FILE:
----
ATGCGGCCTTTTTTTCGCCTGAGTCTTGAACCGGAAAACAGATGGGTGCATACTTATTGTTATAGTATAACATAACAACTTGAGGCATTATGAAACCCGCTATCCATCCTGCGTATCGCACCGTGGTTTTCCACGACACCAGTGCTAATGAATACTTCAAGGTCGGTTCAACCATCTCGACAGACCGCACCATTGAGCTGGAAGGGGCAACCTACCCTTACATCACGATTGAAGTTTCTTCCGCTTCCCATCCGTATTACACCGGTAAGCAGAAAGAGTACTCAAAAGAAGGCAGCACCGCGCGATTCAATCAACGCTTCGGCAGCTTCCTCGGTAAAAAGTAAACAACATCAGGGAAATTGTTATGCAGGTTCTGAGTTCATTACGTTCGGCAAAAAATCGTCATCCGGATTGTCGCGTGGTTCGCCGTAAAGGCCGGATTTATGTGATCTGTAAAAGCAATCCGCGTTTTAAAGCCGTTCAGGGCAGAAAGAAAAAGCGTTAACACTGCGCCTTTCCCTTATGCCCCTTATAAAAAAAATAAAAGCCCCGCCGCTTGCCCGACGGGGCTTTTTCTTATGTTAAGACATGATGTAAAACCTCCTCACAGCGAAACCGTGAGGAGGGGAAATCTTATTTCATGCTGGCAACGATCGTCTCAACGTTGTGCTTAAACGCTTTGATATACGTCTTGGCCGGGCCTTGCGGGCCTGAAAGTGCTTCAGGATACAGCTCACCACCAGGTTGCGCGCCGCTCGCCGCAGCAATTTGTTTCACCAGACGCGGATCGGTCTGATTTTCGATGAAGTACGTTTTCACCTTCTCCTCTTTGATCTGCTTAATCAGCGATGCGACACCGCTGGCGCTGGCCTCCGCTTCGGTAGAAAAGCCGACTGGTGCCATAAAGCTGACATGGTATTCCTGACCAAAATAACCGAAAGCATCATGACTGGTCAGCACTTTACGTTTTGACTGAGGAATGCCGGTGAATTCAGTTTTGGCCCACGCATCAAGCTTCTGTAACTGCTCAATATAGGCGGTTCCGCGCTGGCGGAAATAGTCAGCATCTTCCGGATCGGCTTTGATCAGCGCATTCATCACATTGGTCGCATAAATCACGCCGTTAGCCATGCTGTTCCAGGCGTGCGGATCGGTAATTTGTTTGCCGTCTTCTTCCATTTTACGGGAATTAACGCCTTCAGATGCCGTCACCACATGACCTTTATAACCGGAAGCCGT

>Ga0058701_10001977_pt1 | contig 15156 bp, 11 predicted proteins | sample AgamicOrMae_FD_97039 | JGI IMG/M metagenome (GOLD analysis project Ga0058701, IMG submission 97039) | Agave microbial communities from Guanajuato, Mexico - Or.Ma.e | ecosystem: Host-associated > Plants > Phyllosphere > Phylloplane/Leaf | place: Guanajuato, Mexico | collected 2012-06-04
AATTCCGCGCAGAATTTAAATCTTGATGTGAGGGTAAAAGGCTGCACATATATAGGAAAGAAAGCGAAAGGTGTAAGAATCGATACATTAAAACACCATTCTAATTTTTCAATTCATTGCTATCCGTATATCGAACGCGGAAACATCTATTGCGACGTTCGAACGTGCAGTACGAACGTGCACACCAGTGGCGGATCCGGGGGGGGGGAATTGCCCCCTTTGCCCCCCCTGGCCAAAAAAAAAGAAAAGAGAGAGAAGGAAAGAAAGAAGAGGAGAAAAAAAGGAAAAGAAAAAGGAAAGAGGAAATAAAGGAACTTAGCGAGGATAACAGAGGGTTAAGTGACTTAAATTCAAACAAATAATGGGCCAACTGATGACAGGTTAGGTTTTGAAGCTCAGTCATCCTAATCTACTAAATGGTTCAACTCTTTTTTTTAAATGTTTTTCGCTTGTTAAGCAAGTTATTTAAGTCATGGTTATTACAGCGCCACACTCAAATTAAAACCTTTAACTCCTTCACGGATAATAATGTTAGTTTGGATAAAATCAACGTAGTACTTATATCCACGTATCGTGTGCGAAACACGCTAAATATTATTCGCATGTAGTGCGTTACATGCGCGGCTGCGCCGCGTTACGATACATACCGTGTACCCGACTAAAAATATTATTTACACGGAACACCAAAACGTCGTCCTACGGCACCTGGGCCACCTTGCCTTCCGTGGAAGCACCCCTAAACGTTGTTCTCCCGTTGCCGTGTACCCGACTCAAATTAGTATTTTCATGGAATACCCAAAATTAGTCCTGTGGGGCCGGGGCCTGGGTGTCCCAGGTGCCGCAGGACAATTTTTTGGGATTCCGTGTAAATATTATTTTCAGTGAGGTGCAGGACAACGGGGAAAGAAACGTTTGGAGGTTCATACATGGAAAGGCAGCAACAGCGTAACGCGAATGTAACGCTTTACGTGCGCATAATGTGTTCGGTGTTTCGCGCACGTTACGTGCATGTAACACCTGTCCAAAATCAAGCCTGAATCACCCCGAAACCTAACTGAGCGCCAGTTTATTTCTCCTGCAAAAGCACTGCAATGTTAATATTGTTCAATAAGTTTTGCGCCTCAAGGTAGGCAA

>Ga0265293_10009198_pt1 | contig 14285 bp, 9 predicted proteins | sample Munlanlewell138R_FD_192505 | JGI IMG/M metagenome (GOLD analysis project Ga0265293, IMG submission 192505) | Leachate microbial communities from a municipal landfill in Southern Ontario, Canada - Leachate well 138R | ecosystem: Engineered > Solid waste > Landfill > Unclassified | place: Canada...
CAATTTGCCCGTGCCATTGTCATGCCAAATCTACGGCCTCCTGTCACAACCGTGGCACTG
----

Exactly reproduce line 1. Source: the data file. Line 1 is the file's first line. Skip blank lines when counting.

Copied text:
ATGCGGCCTTTTTTTCGCCTGAGTCTTGAACCGGAAAACAGATGGGTGCATACTTATTGTTATAGTATAACATAACAACTTGAGGCATTATGAAACCCGCTATCCATCCTGCGTATCGCACCGTGGTTTTCCACGACACCAGTGCTAATGAATACTTCAAGGTCGGTTCAACCATCTCGACAGACCGCACCATTGAGCTGGAAGGGGCAACCTACCCTTACATCACGATTGAAGTTTCTTCCGCTTCCCATCCGTATTACACCGGTAAGCAGAAAGAGTACTCAAAAGAAGGCAGCACCGCGCGATTCAATCAACGCTTCGGCAGCTTCCTCGGTAAAAAGTAAACAACATCAGGGAAATTGTTATGCAGGTTCTGAGTTCATTACGTTCGGCAAAAAATCGTCATCCGGATTGTCGCGTGGTTCGCCGTAAAGGCCGGATTTATGTGATCTGTAAAAGCAATCCGCGTTTTAAAGCCGTTCAGGGCAGAAAGAAAAAGCGTTAACACTGCGCCTTTCCCTTATGCCCCTTATAAAAAAAATAAAAGCCCCGCCGCTTGCCCGACGGGGCTTTTTCTTATGTTAAGACATGATGTAAAACCTCCTCACAGCGAAACCGTGAGGAGGGGAAATCTTATTTCATGCTGGCAACGATCGTCTCAACGTTGTGCTTAAACGCTTTGATATACGTCTTGGCCGGGCCTTGCGGGCCTGAAAGTGCTTCAGGATACAGCTCACCACCAGGTTGCGCGCCGCTCGCCGCAGCAATTTGTTTCACCAGACGCGGATCGGTCTGATTTTCGATGAAGTACGTTTTCACCTTCTCCTCTTTGATCTGCTTAATCAGCGATGCGACACCGCTGGCGCTGGCCTCCGCTTCGGTAGAAAAGCCGACTGGTGCCATAAAGCTGACATGGTATTCCTGACCAAAATAACCGAAAGCATCATGACTGGTCAGCACTTTACGTTTTGACTGAGGAATGCCGGTGAATTCAGTTTTGGCCCACGCATCAAGCTTCTGTAACTGCTCAATATAGGCGGTTCCGCGCTGGCGGAAATAGTCAGCATCTTCCGGATCGGCTTTGATCAGCGCATTCATCACATTGGTCGCATAAATCACGCCGTTAGCCATGCTGTTCCAGGCGTGCGGATCGGTAATTTGTTTGCCGTCTTCTTCCATTTTACGGGAATTAACGCCTTCAGATGCCGTCACCACATGACCTTTATAACCGGAAGCCGT